Her reasons for abortion were several.... She applied to the public hospital for an abortion, where she was eligible for free medical care. Her application there was denied. She later applied through a private physician to a private hospital abortion committee, where her abortion application was approved. She did not obtain the abortion, however, because she did not have the cash to deposit and pay her hospital bill in advance.

Grady Memorial Hospital is the public hospital Mrs. Hames was citing, but that hospital has no records of ever treating Mrs. Cano or reviewing her case. Grady's records division wrote and said, "Grady Health System is unable to locate" any records despite spending 32 hours searching under every possible name and variation.

This massaging of the facts recalls the recent confession of abortion lobbyist Ron Fitzsimmons--but Mrs. Hames never owned up to her lie. In 1989, Mrs. Cano went to some Christian lawyers (one of whom was Michael Farris, who now heads the Home School Legal Defense Foundation) to get her records unsealed. Mrs. Hames objected, telling the court that there was nothing more to be gained, that the case was decided 16 years before and that was that.

But the records were unsealed, and Mr. Farris says he was sure enough of the fraud they contained that he and attorney Wendell Byrd asked to have the entire case reopened. That motion was denied because by then, the law against abortion had been struck from Georgia's books.

Mr. Farris told WORLD that at the time, he was impressed by Mrs. Cano's resolve and openness. "She was a sincere, repentant believer," Mr. Farris says. "I was comfortable with her honesty then, and I'm comfortable with it now."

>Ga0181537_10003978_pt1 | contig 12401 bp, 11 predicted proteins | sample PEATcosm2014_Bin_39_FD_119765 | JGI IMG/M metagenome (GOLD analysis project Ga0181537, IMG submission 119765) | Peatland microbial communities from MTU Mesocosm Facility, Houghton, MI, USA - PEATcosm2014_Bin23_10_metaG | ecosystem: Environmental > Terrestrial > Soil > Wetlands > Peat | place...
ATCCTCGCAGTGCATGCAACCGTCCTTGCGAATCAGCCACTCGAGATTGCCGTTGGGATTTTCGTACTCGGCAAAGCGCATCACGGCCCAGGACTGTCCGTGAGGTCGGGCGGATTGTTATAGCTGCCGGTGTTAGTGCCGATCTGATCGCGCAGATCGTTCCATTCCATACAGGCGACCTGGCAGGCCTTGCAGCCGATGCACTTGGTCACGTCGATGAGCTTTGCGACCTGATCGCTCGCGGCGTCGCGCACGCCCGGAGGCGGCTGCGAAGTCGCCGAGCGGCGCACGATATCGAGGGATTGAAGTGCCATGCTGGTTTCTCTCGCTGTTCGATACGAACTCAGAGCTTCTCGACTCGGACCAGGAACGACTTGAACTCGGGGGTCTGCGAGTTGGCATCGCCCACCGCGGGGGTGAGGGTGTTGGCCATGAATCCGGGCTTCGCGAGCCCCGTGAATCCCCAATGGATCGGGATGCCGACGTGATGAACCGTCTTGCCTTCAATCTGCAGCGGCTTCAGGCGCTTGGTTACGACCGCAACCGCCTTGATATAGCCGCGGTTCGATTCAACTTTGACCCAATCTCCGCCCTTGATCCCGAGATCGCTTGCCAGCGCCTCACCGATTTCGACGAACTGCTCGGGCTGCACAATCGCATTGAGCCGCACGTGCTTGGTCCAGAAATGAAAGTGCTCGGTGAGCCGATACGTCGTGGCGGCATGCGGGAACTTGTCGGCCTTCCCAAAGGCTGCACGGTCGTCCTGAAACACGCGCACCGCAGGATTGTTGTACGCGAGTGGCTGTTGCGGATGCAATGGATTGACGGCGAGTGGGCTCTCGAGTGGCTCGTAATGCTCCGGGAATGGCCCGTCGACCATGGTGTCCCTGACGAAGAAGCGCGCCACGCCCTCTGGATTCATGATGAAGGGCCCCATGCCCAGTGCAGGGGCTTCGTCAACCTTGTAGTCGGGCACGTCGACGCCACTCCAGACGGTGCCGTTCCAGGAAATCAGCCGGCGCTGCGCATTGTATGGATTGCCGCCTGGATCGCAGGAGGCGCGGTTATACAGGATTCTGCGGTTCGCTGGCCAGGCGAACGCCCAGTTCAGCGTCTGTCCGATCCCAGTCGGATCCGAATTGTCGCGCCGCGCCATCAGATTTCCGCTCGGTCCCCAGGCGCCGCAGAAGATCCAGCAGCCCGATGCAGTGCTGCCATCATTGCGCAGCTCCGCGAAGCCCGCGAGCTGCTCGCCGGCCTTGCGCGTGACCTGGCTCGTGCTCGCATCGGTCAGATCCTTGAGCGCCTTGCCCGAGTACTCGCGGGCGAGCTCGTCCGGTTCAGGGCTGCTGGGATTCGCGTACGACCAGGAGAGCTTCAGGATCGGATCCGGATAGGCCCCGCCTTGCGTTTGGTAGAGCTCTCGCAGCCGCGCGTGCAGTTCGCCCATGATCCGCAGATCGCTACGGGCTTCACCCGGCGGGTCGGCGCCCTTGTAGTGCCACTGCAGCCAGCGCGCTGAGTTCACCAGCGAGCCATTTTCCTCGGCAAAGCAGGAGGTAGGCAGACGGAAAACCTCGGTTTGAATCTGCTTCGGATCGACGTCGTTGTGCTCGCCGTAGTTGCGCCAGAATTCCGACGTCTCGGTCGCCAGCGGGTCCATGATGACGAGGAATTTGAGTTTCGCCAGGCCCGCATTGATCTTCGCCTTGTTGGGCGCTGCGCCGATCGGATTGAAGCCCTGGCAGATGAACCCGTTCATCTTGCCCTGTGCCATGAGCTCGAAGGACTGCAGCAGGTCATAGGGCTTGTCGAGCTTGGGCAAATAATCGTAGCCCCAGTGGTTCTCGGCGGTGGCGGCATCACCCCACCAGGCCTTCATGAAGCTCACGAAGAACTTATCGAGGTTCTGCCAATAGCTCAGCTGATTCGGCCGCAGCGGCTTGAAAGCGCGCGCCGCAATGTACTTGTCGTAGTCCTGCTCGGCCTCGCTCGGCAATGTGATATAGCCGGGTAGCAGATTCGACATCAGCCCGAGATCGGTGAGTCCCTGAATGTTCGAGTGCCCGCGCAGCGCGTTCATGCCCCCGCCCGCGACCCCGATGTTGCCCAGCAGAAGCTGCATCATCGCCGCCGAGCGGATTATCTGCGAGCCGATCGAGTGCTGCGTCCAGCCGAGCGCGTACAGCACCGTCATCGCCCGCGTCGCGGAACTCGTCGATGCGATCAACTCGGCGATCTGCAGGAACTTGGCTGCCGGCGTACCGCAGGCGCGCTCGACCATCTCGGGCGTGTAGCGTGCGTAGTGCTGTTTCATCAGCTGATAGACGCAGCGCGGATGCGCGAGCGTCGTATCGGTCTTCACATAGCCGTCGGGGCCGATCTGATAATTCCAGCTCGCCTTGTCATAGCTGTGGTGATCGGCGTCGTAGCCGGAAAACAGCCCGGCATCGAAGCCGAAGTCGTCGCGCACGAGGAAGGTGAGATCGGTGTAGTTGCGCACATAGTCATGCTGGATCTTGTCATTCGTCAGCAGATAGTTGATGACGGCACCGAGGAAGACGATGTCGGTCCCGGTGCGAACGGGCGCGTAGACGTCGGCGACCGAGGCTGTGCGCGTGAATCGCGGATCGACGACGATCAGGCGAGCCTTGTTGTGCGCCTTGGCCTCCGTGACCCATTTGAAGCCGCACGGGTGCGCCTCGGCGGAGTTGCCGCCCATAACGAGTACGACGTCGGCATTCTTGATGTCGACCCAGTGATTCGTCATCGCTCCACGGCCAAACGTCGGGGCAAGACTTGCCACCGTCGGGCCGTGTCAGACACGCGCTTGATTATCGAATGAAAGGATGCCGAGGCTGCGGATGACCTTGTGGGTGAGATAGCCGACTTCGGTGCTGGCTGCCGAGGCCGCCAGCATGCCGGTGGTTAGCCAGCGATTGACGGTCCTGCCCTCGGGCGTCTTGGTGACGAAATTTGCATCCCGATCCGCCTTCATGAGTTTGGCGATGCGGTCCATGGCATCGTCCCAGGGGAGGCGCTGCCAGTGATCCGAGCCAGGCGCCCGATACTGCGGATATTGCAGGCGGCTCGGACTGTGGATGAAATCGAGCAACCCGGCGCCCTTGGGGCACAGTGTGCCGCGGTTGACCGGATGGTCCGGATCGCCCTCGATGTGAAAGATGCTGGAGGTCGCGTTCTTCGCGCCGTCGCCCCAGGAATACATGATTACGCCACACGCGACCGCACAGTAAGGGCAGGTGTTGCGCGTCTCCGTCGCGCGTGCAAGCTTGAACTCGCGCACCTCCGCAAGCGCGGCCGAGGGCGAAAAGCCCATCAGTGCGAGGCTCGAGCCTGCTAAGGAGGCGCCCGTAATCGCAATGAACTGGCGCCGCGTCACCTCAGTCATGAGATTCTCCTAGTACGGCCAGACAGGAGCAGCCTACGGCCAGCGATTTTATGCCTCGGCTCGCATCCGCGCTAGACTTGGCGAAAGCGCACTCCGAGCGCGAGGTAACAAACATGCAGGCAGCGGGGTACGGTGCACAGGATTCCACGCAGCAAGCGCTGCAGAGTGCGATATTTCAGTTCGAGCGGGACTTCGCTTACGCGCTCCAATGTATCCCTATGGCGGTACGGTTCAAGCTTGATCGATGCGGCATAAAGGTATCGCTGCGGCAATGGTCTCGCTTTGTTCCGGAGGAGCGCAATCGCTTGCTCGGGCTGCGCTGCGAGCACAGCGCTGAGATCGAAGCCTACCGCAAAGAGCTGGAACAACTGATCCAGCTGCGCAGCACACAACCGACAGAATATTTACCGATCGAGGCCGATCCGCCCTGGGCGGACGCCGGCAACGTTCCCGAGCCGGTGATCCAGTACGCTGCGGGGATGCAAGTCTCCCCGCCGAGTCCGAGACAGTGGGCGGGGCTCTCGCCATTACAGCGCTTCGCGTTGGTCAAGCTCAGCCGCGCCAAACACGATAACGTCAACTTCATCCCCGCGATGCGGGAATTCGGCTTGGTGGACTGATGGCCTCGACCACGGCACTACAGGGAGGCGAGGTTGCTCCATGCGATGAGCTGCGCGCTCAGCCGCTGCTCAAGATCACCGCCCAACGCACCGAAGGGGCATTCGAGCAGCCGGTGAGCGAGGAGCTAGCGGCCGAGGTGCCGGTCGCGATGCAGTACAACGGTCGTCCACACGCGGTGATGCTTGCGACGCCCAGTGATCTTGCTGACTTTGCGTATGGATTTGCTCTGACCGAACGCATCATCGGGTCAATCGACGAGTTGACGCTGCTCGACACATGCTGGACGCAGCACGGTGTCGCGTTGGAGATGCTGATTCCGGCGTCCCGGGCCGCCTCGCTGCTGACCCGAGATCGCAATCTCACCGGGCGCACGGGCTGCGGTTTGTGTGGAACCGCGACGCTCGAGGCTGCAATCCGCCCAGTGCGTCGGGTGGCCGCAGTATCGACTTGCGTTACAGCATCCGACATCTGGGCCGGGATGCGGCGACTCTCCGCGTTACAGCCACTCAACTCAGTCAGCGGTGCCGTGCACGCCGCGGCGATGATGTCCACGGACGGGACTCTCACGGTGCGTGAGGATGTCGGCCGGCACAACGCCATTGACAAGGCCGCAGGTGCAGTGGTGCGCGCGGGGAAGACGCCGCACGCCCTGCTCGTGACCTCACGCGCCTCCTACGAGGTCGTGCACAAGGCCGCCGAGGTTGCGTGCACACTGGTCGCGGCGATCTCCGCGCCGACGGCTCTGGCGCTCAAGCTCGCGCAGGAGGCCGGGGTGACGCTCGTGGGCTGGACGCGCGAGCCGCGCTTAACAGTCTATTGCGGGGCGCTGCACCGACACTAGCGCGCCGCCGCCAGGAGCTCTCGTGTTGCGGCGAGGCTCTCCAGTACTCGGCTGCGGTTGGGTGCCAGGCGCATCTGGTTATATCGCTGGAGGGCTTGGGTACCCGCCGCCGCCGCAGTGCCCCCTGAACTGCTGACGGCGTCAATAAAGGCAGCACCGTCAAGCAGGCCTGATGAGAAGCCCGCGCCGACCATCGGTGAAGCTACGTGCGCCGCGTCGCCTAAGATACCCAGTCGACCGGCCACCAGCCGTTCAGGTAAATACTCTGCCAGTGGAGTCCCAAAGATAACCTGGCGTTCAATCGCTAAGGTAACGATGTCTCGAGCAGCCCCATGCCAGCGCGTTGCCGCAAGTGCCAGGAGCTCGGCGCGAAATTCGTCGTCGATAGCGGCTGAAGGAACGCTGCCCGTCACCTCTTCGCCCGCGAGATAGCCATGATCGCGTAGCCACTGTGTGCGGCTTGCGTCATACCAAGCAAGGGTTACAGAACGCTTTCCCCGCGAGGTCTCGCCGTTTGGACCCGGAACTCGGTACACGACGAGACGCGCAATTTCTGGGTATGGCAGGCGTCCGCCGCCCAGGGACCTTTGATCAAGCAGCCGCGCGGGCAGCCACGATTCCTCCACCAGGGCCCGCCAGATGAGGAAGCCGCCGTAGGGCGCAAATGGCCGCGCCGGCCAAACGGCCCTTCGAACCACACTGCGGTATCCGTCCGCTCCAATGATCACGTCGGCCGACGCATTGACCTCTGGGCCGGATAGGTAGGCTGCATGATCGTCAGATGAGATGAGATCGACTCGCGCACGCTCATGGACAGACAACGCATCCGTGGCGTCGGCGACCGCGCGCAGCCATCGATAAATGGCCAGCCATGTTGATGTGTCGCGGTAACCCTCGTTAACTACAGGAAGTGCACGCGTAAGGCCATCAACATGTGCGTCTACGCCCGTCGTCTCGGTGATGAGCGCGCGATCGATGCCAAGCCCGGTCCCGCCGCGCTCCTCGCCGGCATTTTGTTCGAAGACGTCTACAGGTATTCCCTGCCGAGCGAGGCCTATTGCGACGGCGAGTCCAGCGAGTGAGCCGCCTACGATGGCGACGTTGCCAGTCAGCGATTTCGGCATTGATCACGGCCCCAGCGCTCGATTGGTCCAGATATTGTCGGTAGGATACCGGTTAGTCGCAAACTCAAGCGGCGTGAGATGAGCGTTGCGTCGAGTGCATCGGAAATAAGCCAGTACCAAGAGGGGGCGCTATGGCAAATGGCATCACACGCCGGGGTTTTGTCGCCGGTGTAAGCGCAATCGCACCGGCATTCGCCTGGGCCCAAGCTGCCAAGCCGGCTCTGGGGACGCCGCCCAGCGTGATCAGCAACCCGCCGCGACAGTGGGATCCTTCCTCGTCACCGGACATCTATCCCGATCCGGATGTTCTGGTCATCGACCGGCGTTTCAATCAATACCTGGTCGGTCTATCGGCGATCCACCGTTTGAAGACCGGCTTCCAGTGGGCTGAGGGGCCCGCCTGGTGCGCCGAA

For nearly 25 years now, Mrs. Cano says she's carried the guilt of participating in "legalized murder." "I know there are babies being killed and I know that I have something to do with it," she says. "I didn't know about it and I didn't consent to anything, but that's my name on the affidavit. That's something that's going to be linked to me forever."

The ramifications of the case became painfully clear to her in 1992. Melissa had reentered Mrs. Cano's life; now, as a young woman, Melissa was pregnant. The baby was born prematurely, at about the age of 20 weeks. Cody weighed 9.2 ounces; the doctors said he was too small to live, too small even to take life-supporting measures. Cody wasn't given oxygen or even a covering. Mrs. Cano, nearly hysterical, appealed to the doctors to do something to help, to at least comfort her grandbaby.

"They told me that's not a baby, it's a fetus," Mrs. Cano says. "And I knew it was because 20 years before I was stupid and I let them use me, that this could happen." Cody was left to die two hours after he was born.

Sandra Cano says she's a Christian--she was raised by a nominally Baptist family, though only recently has she had a real relationship with God, she says.

Mrs. Cano says she's wanted to speak out for some time, but she's been wary of lawyers and the media. It wasn't until she met and was befriended by Sybil Lash, an aide to a Georgia state legislator, that she became bold enough to come forward. "Sandra wants to do the right thing," says Mrs. Lash. "But it's hard for her to trust people. It's even harder for her to understand that the Supreme Court decision can still stand, after the case is proven to be based on lies. I guess it's hard for us to understand that, too."

Mrs. Lash and others have worked to verify Mrs. Cano's story, and they have an impressive stack of documents to show she's telling the truth. They have letters from attorneys and hospitals, Supreme Court transcripts and affidavits.

Mrs. Cano's first public appearance, appropriately, will be at Chattanooga's memorial. The memorial, which stands on the site where an abortion clinic once operated, includes a granite wall where repentant, grieving families have placed markers with messages to their aborted children. "We loved you too late," reads one; another says, "I'll hold you in heaven."

Article used by permission of World Magazine. Copyright 1997.